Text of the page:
Xavier Martini, Assistant Professor of Entomology, North Florida Research and Education Center, Derrick Conover,PhD Student and biological Scientist, Department of Entomology, North Florida Research and Education Center, and Danielle Williams,UF/IFAS Multi-County Commercial Horticulture Agent
The recent Winter Strom Elliott, that hit Florida last Christmas, has stressed a lot of our fruit trees, in particular citrus. When trees are stressed, they become the target of opportunistic pests such as ambrosia beetles.
Ambrosia beetles are a group of wood-boring insects that live in dead or severely stressed trees or dead wood and are all associated with a fungal symbiont that may accelerated the death of an infested tree. Typically, these beetles bore a hole into the xylem of the tree, where they excavate a gallery to feed and reproduce. They are attracted to the odor that the damaged and dead/dying trees give off, which is why you may be seeing them now in freeze damaged citrus trees. Once they locate a sick tree, they bore into the lower part of the tree (about 2-3 feet from the ground), creating a tunnel or a gallery. You will likely notice sawdust from the galleries at the base of the tree or you may notice a toothpick like protrusion of sawdust at the base of the gallery (Figure 1 right).
Few species of ambrosia beetles are considered true pests that attack living trees, but most species are pest that attack stressed, damaged, or dying trees. However, any stress such as freezing, flooding, drought, or other pathogens causes fruit trees to become attractive to ambrosia beetles.
Our team recently started a survey of ambrosia beetles in citrus in North Florida. We observed an increase in the capture number in April as compared to March (Fig. 2 below). The principal beetles found were Granulate Ambrosia Beetle (2A), Xylosandrus crassiusculus (32% of the beetles catch) and the Fruit-tree Pinhole Borer (2B) Xyleborinus saxesenii (27% of the beetle catch) (Fig. 2C). While the Granulate Ambrosia Beetle is a well-known ornamental and nursery pest that can be quite damaging, Fruit-tree Pinhole Borer is only a concern for stressed and damaged trees.
To sample for ambrosia beetles, several options are possibles: a white sticky trap stapled directly to the first three feet of the trunk of the citrus tree will be efficient. Bottle trap (Fig. 3A) is also an option. Use a plastic bottle and cut two rectangular windows on the opposite sides. Hang the bottle to a stick upside down with the lid screw, and fill the bottom with ethanol, or use a pouch of ethanol lure, hang inside the bottle, and fill the bottom with soap water. Beetles will be attracted to the ethanol odor and are captured in the trap.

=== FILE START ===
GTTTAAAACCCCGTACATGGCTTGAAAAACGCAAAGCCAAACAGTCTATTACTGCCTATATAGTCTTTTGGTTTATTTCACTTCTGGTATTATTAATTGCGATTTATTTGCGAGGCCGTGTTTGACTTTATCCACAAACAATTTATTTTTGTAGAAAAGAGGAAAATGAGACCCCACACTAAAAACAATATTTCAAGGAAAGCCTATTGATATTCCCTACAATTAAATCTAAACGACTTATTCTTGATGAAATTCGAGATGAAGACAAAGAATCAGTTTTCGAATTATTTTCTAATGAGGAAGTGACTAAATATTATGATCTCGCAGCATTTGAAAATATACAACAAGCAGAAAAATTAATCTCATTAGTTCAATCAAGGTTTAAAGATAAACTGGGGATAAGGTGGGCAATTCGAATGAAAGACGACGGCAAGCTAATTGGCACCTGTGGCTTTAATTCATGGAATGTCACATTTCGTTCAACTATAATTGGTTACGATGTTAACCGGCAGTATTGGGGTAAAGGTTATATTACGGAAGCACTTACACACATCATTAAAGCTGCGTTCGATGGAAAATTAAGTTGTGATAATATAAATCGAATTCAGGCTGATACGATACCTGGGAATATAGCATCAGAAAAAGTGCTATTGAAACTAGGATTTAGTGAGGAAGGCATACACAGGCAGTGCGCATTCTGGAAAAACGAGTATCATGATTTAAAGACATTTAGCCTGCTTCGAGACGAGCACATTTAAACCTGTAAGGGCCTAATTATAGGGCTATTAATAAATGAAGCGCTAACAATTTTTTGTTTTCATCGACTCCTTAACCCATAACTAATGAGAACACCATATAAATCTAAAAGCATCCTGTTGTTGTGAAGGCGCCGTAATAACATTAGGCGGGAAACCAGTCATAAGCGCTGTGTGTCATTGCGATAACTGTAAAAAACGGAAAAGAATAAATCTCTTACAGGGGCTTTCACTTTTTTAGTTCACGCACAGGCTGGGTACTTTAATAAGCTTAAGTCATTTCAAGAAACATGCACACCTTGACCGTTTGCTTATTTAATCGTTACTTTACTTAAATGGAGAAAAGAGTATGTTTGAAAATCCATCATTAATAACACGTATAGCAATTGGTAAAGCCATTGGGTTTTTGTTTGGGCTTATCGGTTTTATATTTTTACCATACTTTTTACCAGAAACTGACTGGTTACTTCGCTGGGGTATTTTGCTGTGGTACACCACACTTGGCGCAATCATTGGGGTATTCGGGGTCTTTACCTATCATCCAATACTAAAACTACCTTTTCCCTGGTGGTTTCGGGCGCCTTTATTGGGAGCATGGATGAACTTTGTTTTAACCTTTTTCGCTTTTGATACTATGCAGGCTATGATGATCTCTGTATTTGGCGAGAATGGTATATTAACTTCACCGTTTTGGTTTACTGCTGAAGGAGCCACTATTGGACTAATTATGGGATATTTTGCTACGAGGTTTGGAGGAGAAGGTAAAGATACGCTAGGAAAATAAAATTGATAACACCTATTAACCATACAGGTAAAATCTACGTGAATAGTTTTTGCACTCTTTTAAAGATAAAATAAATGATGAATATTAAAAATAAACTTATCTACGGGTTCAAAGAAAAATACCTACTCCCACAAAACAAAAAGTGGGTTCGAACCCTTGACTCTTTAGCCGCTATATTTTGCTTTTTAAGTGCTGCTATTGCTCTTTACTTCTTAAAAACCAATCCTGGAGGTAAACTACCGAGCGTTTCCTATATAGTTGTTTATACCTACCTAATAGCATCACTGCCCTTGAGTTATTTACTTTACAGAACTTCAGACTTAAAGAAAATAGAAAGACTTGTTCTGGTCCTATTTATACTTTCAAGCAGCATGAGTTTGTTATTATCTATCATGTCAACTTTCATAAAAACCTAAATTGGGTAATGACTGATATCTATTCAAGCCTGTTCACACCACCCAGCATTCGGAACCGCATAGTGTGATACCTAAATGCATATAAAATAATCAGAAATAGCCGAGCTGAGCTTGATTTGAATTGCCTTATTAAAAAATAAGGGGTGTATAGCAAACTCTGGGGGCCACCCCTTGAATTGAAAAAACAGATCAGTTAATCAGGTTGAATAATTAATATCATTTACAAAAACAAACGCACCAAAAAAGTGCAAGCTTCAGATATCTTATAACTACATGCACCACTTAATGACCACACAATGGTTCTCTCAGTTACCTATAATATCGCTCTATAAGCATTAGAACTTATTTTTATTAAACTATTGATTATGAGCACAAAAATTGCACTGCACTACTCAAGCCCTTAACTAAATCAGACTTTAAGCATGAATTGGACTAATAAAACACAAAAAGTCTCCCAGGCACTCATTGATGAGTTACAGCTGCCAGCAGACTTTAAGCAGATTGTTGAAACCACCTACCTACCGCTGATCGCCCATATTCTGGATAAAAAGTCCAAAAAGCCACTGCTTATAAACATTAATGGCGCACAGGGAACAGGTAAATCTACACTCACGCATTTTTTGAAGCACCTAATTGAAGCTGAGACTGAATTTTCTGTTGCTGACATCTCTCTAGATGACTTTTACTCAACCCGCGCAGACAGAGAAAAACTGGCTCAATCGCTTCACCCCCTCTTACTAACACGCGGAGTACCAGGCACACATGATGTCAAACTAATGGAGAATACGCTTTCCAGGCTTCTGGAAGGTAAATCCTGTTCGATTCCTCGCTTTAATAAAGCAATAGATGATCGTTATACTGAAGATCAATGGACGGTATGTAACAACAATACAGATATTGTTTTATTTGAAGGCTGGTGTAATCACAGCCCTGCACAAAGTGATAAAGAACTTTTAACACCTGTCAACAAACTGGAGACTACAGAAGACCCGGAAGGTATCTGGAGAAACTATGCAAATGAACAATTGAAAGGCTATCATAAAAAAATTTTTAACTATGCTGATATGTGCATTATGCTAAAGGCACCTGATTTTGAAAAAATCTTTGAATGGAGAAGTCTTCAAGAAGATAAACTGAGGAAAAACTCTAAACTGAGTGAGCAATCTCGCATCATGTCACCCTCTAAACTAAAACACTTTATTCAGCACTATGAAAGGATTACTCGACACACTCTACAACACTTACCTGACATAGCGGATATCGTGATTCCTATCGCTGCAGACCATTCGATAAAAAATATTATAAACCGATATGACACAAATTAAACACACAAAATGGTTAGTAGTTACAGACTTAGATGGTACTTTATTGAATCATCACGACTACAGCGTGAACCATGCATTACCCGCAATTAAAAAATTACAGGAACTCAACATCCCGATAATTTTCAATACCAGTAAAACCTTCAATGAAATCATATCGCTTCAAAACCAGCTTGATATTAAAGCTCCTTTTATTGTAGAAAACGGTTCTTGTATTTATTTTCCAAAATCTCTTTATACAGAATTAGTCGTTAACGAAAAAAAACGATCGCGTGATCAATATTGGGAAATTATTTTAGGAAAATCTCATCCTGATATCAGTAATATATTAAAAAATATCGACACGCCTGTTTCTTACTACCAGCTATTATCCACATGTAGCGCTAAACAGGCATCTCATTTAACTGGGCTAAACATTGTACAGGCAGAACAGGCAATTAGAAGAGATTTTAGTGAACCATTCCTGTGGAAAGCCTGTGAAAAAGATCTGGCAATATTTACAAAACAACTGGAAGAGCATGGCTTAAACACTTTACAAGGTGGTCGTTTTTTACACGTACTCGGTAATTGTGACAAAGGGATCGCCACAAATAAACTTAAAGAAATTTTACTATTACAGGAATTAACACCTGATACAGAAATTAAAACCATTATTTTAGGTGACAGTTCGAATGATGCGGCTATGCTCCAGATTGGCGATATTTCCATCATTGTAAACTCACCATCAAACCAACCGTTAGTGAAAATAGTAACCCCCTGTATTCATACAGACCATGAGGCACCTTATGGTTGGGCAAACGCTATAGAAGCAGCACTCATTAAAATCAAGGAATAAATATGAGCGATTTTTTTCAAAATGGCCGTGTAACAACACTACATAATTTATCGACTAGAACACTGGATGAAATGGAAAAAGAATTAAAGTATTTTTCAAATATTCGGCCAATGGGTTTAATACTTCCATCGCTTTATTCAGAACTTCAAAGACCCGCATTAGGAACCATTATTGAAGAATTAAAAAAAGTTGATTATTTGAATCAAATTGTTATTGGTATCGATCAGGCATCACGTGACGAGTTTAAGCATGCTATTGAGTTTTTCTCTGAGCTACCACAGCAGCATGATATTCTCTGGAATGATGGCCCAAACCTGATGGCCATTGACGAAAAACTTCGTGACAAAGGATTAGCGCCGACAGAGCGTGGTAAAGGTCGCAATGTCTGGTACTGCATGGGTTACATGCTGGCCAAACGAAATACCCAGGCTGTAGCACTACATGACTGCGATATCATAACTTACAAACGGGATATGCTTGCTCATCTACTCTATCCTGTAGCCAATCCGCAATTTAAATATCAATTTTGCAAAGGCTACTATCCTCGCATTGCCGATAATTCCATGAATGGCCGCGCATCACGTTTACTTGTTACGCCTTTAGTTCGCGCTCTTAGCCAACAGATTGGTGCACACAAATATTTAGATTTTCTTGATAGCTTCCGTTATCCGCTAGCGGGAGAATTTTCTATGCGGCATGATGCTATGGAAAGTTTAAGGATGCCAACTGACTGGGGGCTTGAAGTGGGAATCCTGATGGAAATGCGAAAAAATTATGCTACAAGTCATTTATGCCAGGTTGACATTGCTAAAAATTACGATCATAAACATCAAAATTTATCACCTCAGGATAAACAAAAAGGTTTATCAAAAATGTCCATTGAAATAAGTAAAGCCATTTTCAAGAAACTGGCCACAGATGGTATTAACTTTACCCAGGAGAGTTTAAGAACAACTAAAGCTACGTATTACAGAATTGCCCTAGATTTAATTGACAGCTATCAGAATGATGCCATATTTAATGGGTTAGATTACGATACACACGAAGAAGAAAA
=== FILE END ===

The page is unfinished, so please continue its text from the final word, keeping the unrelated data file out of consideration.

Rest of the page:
To control Ambrosia beetle, removing infested trees and properly disposing of them (chipping or burning) is a first line of defense. Also, a good preventive measure is the use of verbenone that is an anti-aggregate and repellent that has been proven to repel a wide range of ambrosia species. Verbenone is sold by different providers either as pouches to hang directly on the tree or as a SPLAT (SPLAT Verb®). SPLAT is a wax matrix that has slow releasing verbenone and has the advantage of being applied directly on the trunk. SPLAT or verbenone pouch should be applied on the first three feet of the trunk, where ambrosia beetle attacks are the more frequent. Usually, SPLAT is efficient up to 6 weeks, and four dollops of 2 inches diameter should be applied on trunk for good efficacy (Fig. 3B). It is recommended to apply the SPLAT only on trees that suffered the greatest damage from the freeze and are at risk of attack by the beetles.
Insecticidal treatments can also be used on infected trees to prevent attacks of ambrosia beetle. In avocado the recommended practice is to conduct two trunk and major limb direct applications (up to 10 ft height from the ground) at a 14-day interval of a registered contact insecticide (such as pyrethroids) to healthy trees within a 1-acre area of any ambrosia beetle infected trees.
Finally, since ambrosia beetles are attracted to stressed trees, the best defense is to promote tree health by optimizing fertilizer and irrigation practices.
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